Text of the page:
• The purpose of the non-browning trait is so the apple does not decay as quickly. Not only can this be used to disguise otherwise inferior fruit quality, but it may have secondary long-term side effects similar to other preservatives and these have not been studied.
  • In animal studies, other GMOs have been linked to numerous negative health problems, such as immune damage, tumors and lowered nutrition absorption.

The Arctic apple is among many new genetically engineered foods in the pipeline for approval, including salmon, a potato and commodity crops (corn and soy) engineered to withstand more powerful pesticides. Dozens of genetically engineered fish and other animals including pigs, cows and chickens are also in development stages.

“New unlabeled, risky GMOs could enter the produce aisles and meat counters at our grocery stores in the near future," said Lisa Archer, director of the Food & Technology Program at Friends of the Earth. "That’s why it’s so important to win labeling now and put in place rigorous health and safety standards for genetically engineered foods.”

Visit EcoWatch’s GMO page for more related news on this topic.

EcoWatch Daily Newsletter

Wesley Martinez Da Costa / EyeEm / Getty Images

By David R. Montgomery

Would it sound too good to be true if I was to say that there was a simple, profitable and underused agricultural method to help feed everybody, cool the planet, and revitalize rural America? I used to think so, until I started visiting farmers who are restoring fertility to their land, stashing a lot of carbon in their soil, and returning healthy profitability to family farms. Now I've come to see how restoring soil health would prove as good for farmers and rural economies as it would for the environment.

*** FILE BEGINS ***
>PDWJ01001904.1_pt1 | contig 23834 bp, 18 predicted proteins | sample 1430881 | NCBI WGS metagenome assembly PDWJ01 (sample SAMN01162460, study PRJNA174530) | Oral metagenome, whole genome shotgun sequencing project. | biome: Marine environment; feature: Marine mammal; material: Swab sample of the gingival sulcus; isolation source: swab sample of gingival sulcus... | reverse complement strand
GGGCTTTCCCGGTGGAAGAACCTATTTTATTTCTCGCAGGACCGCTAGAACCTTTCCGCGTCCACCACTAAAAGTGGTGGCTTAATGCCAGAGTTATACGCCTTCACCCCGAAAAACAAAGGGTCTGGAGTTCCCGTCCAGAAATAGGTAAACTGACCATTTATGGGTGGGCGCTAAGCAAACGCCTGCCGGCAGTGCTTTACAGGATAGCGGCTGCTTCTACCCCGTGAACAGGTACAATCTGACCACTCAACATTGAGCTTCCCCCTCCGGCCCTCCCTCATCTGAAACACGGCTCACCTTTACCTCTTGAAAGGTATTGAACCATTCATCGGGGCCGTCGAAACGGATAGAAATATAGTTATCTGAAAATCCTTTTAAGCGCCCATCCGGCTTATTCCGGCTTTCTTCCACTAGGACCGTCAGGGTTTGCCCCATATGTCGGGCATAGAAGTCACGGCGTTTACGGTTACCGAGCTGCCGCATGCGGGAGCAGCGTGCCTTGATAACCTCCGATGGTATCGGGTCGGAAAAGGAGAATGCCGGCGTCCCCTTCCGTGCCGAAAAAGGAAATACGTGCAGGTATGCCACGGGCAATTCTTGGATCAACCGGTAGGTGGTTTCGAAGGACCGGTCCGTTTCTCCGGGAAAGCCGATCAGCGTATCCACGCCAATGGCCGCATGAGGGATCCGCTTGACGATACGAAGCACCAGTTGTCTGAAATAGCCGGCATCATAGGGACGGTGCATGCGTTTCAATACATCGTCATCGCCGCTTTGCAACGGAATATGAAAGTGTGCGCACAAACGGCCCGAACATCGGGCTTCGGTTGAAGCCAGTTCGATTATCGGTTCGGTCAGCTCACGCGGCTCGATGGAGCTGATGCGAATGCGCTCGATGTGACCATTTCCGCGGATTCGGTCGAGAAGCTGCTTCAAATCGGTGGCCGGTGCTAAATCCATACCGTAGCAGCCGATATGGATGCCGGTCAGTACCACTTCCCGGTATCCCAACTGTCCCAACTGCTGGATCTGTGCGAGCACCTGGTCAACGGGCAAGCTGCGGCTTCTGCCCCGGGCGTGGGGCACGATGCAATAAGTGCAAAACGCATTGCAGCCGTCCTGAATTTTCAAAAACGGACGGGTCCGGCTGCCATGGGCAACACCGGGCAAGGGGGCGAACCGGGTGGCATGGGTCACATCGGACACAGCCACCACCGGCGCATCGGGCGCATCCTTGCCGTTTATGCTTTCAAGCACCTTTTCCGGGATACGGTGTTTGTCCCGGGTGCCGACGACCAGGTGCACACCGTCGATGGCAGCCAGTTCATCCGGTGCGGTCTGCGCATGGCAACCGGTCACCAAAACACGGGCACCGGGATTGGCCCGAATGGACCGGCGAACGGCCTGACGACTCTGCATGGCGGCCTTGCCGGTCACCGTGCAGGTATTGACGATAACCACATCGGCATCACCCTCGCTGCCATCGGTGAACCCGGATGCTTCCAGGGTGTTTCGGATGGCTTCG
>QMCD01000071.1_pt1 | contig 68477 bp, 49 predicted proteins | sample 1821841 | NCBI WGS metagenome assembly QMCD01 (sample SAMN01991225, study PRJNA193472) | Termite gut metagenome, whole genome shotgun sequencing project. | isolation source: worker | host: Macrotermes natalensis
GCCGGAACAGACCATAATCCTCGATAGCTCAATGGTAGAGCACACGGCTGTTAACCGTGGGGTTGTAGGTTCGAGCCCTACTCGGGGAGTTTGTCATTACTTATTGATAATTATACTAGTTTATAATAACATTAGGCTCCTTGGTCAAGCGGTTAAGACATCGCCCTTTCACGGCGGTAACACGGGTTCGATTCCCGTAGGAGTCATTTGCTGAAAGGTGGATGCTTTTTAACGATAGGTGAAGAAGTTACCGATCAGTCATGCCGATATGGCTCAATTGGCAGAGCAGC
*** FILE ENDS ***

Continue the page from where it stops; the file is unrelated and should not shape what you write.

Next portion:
Read More Show Less
skaman306 / Moment / Getty Images

By Jillian Kubala, MS, RD

Radish (Raphanus sativus) is a cruciferous vegetable that originated in Asia and Europe (1Trusted Source).

Read More Show Less
Sponsored
Tinnakorn Jorruang / iStock / Getty Images

By Dan Nosowitz

The budding research on cannabidiol, or CBD, attracts a great deal of interest in the agricultural field.

Read More Show Less
Oksana Khodakovskaia / iStock / Getty Images

By Jillian Kubala, MS, RD

The loquat (Eriobotrya japonica) is a tree native to China that's prized for its sweet, citrus-like fruit.

Read More Show Less

The Centers for Disease Control (CDC) released new numbers that show vaping-related lung illnesses are continuing to grow across the country, as the number of fatalities has climbed to 33 and hospitalizations have reached 1,479 cases, according to a CDC update.

Read More Show Less
Sponsored
During the summer, the Arctic tundra is usually a thriving habitat for mammals such as the Arctic fox. Education Images / Universal Images Group via Getty Images

Reports of extreme snowfall in the Arctic might seem encouraging, given that the region is rapidly warming due to human-driven climate change. According to a new study, however, the snow could actually pose a major threat to the normal reproductive cycles of Arctic wildlife.

Read More Show Less
Vegan rice and garbanzo beans meals. Ella Olsson / Pexels

By Alina Petre, MS, RD (CA)

One common concern about vegan diets is whether they provide your body with all the vitamins and minerals it needs.

Many claim that a whole-food, plant-based diet easily meets all the daily nutrient requirements.

Read More Show Less
A fracking well looms over a residential area of Liberty, Colorado on Aug. 19. WildEarth Guardians / Flickr

A new multiyear study found that people living or working within 2,000 feet, or nearly half a mile, of a hydraulic fracturing (fracking) drill site may be at a heightened risk of exposure to benzene and other toxic chemicals, according to research released Thursday by the Colorado Department of Public Health and Environment (CDPHE)

Read More Show Less